Our ancestors have walked on this earth for such a short time it may be impossible for us to truly appreciate conifers. We take them for granted until beset by beetles or fire. Once gone, they leave a gaping hole like missing teeth. Our landscape changes dramatically and suddenly we realize why.
Conifers are ancient so we must look at them as highly successful: evergreen needles constructed to conserve water, tough cones to protect seeds, quick seedling germination after fire. They predate any flowering plant and once coexisted with dinosaurs. We know dinosaurs lost their grip on the earth. But conifers did not. They continued to live among ferns and mushrooms, lichens and mosses. No need to change much; they were perfect in every way.
Perhaps that’s why it’s all the more discomforting that they are in jeopardy. A beetle or drought, perhaps a combination of both, can fell our conifers. Gardeners plant them in city and suburban gardens, but most conifers struggle in our cities. It’s not a natural garden for them. They prefer the quick drainage of a mountainside. Often they’ll succumb to a watered lawn or crowding between the street and house foundation or a failure to water at all. Size alone makes them a chore to accommodate.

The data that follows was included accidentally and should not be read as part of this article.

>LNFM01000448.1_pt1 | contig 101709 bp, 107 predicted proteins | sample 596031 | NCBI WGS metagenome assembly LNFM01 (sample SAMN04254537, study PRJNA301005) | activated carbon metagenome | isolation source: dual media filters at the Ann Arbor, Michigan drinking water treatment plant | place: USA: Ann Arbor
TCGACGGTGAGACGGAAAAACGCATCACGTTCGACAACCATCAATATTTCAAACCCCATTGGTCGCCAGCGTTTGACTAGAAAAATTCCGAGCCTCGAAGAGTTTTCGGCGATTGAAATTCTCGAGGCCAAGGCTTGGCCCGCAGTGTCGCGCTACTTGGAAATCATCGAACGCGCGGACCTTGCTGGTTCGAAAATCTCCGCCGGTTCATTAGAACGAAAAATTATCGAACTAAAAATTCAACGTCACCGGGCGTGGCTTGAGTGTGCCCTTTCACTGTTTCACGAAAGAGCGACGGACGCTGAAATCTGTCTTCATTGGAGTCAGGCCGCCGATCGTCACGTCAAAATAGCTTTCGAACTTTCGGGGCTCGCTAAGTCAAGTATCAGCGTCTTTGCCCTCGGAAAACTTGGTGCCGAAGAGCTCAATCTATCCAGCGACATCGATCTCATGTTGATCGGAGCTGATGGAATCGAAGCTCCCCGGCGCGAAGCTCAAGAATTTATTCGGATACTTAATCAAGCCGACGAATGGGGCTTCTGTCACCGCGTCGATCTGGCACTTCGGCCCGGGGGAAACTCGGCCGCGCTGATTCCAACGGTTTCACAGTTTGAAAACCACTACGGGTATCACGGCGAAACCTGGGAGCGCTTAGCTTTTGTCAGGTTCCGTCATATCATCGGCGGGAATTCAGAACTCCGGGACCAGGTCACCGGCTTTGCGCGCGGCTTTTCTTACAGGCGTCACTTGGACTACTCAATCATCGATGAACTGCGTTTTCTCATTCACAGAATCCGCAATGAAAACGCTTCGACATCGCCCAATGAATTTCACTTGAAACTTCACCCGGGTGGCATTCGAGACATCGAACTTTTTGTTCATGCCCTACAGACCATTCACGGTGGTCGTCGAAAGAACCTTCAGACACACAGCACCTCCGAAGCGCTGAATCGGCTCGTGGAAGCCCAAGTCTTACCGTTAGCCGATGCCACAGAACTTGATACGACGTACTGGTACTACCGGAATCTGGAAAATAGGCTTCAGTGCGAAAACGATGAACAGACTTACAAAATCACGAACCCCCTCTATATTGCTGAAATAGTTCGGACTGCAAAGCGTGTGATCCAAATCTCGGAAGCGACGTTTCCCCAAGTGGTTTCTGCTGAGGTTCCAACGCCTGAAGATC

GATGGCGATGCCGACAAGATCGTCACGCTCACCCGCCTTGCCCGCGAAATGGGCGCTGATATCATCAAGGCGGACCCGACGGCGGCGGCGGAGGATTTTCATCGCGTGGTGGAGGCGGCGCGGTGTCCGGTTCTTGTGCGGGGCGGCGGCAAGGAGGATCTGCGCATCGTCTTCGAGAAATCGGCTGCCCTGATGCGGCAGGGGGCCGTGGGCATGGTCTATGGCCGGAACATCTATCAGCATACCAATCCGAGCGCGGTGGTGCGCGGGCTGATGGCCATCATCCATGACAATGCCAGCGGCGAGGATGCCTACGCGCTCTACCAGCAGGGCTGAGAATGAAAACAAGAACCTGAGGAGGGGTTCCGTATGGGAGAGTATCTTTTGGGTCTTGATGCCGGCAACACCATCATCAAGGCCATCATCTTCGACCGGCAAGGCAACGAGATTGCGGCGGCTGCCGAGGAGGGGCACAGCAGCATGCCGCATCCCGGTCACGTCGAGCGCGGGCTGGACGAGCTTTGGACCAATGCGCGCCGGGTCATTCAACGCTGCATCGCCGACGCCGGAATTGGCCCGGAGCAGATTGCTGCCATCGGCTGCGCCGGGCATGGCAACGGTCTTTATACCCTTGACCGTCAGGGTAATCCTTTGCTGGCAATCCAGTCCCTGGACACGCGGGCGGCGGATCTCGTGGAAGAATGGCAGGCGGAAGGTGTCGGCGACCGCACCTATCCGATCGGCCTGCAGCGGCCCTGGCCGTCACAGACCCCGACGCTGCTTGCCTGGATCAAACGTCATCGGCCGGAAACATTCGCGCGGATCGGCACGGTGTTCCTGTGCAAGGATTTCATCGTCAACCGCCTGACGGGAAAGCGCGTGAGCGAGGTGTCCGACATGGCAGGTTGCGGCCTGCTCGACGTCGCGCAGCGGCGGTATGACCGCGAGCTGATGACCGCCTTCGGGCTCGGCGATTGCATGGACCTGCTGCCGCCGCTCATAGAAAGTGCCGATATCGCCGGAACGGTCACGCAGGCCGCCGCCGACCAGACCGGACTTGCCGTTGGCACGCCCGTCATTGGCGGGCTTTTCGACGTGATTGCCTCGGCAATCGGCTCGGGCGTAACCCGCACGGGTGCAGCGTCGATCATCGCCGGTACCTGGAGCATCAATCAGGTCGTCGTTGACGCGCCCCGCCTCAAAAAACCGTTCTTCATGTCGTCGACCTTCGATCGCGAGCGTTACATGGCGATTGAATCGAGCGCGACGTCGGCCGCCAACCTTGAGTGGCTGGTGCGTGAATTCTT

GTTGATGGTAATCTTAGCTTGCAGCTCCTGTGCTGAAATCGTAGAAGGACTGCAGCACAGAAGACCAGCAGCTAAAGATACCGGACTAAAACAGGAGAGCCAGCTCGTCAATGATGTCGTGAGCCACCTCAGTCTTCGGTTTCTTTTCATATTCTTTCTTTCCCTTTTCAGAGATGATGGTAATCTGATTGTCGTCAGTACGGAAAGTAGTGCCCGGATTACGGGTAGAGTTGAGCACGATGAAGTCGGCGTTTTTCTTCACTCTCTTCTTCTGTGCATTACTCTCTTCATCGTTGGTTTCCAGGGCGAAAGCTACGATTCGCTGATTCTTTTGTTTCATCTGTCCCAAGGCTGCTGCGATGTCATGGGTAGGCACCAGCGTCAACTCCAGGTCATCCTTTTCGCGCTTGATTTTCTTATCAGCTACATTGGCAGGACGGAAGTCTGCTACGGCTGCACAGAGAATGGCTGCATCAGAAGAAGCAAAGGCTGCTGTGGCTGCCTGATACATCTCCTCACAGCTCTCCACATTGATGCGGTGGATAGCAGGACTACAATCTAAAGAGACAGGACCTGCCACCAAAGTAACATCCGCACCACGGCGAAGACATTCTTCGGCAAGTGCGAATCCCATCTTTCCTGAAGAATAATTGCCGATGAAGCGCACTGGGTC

According to botanists, trees command such power that they alone define an ecosystem. Ponderosa pines dominate much of the West as the signature tree of our forests. They begin at the foot of the Rockies and move up into the foothills with a mix of shrubs. There they join Douglas-fir. At montane elevations lodgepole pine meets Engelmann spruce, blue spruce, Douglas-fir, aspen and a scattering of ponderosas. By the subalpine altitudes, Engelmann spruce, subalpine fir and limber pine forests take over. Pinyon pines, which can be found with their juniper friends, won’t be discovered often north of Colorado Springs but instead spread south and west. In each of these plant communities unique collections of wildflowers and shrubs grow under the branches of particular tree communities.